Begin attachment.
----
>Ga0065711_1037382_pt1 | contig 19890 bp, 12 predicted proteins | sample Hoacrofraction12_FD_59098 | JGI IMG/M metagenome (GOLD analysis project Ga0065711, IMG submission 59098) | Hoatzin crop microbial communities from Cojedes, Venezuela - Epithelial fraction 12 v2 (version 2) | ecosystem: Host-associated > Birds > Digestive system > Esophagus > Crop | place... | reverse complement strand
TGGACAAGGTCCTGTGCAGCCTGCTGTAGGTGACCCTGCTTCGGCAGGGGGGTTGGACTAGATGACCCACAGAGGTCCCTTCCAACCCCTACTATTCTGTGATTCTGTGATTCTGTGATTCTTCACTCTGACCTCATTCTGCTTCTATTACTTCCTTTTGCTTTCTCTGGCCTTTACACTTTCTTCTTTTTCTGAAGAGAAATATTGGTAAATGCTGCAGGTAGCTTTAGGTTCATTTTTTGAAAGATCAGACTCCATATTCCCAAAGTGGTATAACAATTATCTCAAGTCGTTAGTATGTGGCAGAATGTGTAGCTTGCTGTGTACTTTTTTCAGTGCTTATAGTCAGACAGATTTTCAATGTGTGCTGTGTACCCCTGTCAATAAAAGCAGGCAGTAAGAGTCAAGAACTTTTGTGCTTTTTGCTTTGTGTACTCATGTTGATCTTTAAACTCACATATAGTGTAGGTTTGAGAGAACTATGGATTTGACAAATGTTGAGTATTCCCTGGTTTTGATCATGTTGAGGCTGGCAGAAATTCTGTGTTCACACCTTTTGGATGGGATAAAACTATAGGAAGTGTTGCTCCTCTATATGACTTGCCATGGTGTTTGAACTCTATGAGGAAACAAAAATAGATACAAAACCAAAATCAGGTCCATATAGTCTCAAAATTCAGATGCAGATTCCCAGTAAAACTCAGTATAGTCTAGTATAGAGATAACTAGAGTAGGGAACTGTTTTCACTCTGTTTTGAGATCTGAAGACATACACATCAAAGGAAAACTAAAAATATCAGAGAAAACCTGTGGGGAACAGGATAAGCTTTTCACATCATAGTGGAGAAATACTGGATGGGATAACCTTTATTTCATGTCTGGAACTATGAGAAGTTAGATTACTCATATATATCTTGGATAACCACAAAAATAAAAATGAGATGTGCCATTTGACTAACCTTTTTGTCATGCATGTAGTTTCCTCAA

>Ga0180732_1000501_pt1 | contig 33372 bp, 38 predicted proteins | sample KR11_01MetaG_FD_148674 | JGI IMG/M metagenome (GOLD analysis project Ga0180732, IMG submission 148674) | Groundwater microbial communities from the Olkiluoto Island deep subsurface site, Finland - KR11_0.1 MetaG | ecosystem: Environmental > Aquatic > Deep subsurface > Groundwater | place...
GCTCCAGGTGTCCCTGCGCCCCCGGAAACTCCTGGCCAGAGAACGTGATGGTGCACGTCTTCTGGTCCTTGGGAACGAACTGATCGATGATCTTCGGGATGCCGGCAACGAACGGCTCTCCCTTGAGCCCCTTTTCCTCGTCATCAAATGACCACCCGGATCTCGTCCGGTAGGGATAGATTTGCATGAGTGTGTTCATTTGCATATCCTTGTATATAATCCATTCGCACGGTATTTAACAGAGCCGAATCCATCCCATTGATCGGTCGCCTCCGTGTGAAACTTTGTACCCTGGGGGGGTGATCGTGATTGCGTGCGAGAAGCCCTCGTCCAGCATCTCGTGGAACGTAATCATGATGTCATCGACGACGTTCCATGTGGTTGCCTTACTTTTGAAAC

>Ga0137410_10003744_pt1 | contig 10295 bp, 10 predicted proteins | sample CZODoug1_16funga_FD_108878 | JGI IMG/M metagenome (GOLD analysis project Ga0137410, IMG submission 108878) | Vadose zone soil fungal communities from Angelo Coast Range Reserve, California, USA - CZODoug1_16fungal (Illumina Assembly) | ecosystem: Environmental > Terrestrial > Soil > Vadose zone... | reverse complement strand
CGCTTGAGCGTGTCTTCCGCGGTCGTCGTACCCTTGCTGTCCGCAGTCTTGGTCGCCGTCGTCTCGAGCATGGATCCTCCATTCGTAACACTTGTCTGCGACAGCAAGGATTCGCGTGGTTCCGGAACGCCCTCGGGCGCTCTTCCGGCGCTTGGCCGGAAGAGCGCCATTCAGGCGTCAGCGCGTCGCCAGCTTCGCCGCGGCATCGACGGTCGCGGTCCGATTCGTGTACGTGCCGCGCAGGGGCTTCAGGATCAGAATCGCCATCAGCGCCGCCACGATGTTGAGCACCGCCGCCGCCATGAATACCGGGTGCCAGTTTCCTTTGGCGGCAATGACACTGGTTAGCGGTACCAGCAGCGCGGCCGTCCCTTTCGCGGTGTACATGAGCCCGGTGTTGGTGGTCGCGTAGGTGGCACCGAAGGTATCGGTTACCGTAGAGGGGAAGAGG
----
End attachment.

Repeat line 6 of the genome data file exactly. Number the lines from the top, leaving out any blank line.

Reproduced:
CGCTTGAGCGTGTCTTCCGCGGTCGTCGTACCCTTGCTGTCCGCAGTCTTGGTCGCCGTCGTCTCGAGCATGGATCCTCCATTCGTAACACTTGTCTGCGACAGCAAGGATTCGCGTGGTTCCGGAACGCCCTCGGGCGCTCTTCCGGCGCTTGGCCGGAAGAGCGCCATTCAGGCGTCAGCGCGTCGCCAGCTTCGCCGCGGCATCGACGGTCGCGGTCCGATTCGTGTACGTGCCGCGCAGGGGCTTCAGGATCAGAATCGCCATCAGCGCCGCCACGATGTTGAGCACCGCCGCCGCCATGAATACCGGGTGCCAGTTTCCTTTGGCGGCAATGACACTGGTTAGCGGTACCAGCAGCGCGGCCGTCCCTTTCGCGGTGTACATGAGCCCGGTGTTGGTGGTCGCGTAGGTGGCACCGAAGGTATCGGTTACCGTAGAGGGGAAGAGG